Rainbow lattice sunstone

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Rainbow lattice sunstone with hematite and magnetite equilateral triangle inclusions

Rainbow lattice is a type of feldspar which is predominantly moonstone that is made up of 75% orthoclase and 25% albite.

The inclusions are the result of crystallographically oriented exsolution crystals within the feldspar mass.

Whilst the initial testing of the stones inclusions conducted in 1989[1] concluded that the inclusions were made up of ilmenite (for the black blades and triangles) and hematite (for the orange platelets), with the advancement in technology over the last 3 decades, a recently[when?] conducted[by whom?] more in depth analysis[further explanation needed] has found the black blades and triangle inclusions in Rainbow Lattice to be magnetite.[citation needed]

Hematite (Fe2O3) which are small mainly yellow to deep orange platelets which can be hexagonal shape and are generally in one plane within the feldspar. This effect is called aventurescence or "sunstone effect" which gives some of the gems an orange glow.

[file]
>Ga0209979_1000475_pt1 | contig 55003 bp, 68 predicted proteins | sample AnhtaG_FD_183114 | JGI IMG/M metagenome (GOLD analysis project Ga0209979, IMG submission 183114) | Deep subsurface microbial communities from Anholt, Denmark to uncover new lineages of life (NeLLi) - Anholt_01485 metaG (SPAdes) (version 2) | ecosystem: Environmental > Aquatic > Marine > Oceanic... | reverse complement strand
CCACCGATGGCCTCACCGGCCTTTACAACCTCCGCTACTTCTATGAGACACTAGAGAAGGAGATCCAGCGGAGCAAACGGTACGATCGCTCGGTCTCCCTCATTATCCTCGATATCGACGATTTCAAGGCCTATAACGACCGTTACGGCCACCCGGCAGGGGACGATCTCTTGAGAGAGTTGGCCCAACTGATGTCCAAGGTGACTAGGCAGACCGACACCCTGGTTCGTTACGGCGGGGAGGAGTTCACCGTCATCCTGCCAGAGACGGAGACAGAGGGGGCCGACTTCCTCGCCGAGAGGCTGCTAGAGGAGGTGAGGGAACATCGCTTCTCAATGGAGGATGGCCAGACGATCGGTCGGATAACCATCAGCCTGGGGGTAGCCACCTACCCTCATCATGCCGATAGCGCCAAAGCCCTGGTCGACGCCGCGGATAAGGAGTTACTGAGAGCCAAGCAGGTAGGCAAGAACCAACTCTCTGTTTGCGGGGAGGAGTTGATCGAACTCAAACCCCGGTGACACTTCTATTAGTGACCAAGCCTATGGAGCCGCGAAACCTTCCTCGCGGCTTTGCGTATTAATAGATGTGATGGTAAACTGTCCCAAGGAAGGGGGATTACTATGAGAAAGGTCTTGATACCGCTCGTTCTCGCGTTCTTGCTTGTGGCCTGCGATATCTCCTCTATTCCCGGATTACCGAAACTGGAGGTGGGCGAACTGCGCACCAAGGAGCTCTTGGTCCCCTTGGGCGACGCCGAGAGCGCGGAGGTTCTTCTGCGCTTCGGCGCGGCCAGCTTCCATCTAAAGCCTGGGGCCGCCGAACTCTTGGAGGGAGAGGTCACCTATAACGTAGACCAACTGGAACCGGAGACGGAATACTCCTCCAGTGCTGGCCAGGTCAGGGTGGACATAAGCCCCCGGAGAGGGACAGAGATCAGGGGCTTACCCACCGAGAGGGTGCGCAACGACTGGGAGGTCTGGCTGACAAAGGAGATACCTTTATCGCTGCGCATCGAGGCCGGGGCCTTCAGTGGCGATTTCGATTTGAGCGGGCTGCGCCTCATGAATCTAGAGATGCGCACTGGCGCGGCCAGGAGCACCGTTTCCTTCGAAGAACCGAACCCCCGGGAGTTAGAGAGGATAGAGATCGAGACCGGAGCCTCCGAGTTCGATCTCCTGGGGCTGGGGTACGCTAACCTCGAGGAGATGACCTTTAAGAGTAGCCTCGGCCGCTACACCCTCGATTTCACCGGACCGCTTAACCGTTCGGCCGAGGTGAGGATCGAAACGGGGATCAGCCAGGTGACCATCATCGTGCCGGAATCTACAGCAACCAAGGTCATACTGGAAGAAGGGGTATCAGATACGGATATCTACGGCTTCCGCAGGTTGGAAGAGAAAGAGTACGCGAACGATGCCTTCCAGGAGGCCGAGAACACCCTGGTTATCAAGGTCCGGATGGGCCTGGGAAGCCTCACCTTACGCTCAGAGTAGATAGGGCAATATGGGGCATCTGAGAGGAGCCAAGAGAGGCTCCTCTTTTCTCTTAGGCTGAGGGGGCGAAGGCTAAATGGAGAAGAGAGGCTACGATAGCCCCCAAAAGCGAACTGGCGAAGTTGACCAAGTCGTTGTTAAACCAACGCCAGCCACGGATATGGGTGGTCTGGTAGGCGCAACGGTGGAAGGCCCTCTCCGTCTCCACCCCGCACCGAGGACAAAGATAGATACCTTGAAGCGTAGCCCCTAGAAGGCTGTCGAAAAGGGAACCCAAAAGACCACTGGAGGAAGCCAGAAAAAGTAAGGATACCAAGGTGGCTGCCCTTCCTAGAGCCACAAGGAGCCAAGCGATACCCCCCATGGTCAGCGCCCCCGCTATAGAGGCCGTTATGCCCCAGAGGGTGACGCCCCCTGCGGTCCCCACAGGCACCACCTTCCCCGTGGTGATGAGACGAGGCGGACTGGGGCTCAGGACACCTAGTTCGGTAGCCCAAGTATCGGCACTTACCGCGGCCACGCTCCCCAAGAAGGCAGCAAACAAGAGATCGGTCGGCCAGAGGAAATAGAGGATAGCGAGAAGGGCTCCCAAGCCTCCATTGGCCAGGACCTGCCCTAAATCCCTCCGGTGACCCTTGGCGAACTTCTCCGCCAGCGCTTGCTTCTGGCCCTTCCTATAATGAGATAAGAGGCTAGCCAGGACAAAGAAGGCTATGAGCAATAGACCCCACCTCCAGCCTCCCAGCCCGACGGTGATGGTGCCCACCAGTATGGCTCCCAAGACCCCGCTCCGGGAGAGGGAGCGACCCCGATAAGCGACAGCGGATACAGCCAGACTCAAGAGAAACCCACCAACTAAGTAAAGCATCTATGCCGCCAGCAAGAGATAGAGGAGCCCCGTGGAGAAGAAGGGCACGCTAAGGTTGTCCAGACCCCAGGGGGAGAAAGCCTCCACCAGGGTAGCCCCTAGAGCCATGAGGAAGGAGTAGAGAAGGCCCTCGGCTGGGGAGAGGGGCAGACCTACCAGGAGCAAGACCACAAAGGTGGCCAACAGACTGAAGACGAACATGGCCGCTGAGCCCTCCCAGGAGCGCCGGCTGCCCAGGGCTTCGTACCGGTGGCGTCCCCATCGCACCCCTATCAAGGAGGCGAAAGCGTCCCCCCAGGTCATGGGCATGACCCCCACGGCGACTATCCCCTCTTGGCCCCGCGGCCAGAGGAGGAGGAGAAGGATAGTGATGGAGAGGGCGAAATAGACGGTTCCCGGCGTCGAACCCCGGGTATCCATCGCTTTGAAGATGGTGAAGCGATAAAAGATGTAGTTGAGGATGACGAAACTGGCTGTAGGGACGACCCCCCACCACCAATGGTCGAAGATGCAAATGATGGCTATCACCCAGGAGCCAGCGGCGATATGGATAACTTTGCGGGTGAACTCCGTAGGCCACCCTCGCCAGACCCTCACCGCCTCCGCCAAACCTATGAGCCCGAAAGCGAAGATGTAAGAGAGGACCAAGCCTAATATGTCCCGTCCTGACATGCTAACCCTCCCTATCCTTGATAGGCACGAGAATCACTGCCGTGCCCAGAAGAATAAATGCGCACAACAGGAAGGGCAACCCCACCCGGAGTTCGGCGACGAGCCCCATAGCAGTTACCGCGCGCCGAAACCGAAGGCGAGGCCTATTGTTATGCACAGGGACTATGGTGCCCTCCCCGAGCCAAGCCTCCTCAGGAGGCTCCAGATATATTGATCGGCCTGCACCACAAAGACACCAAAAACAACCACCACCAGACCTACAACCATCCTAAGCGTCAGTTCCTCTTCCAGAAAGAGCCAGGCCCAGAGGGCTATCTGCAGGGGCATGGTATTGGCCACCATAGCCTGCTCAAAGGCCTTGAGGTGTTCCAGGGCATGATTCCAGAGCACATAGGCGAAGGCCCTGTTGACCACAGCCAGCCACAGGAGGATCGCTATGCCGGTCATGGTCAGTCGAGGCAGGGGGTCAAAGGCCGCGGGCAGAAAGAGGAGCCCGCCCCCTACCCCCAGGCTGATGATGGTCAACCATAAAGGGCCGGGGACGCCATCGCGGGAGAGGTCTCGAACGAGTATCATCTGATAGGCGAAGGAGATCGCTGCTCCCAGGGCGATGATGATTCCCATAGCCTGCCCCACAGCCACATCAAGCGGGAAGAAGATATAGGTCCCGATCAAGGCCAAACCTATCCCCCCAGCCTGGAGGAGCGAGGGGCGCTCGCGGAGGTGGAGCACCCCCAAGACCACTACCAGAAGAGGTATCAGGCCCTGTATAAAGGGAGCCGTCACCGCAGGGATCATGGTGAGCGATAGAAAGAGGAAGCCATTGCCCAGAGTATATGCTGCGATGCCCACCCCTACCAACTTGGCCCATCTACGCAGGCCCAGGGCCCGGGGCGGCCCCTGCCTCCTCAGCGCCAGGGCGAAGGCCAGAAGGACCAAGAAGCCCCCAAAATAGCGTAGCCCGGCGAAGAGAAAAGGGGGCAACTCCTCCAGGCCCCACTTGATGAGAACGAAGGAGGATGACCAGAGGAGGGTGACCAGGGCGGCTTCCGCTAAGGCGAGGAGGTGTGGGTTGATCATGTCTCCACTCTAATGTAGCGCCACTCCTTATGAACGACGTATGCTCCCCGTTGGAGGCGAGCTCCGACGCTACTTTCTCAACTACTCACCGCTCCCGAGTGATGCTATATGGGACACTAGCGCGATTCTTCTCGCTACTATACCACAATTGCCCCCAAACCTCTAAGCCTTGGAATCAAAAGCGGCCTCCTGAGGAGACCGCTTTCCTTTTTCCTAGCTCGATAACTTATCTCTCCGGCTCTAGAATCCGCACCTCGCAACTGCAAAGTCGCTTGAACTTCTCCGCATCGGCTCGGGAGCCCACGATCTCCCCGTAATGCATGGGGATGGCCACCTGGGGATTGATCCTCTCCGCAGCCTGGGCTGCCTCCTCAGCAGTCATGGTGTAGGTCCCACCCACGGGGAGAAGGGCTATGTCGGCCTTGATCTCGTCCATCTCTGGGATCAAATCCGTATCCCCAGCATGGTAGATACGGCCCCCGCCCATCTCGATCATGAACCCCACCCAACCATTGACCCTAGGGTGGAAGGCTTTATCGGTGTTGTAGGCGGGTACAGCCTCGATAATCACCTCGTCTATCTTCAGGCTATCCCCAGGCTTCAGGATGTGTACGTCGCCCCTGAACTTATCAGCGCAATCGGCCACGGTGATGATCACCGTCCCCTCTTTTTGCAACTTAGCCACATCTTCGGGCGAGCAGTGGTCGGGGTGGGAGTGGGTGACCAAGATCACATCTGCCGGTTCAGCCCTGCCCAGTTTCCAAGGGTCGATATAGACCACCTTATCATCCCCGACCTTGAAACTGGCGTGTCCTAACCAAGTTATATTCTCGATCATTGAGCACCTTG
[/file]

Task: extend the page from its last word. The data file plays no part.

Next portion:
Magnetite (Fe3O4) iron oxide which creates the lattice effect. This forms as very thin blades that occur on one plane in different directions . These blades are oriented in different directions by a process known as lamellar twinning and also displays “sagenitic twinning”, which forms the lattice pattern. The magnetite inclusions in many cases have oxidized or altered through geophysical processes to give the iridescence or rainbow effect across the lattice patterning. The magnetite that has no alteration remains black with a metallic sheen. The magnetite also predominantly forms equilateral triangles and the lattice pattern has triangular terminations.

Rainbow lattice sunstone

Discovery[edit]

It was first discovered in late 1985 by Darren Arthur and Sonny Mason, on a small claim owned by Mason. The original source is located at what is now known as the “Rainbow Serpent Mine”, in the Harts Range Northeast of Alice Springs, Northern Territory, Australia.

It was identified at the GIA and declared a new gem variety in 1989[1].

After Mason's death, Arthur went to co-found Asterism Gems[2], a company which was set up to market and sell the gemstones.

References[edit]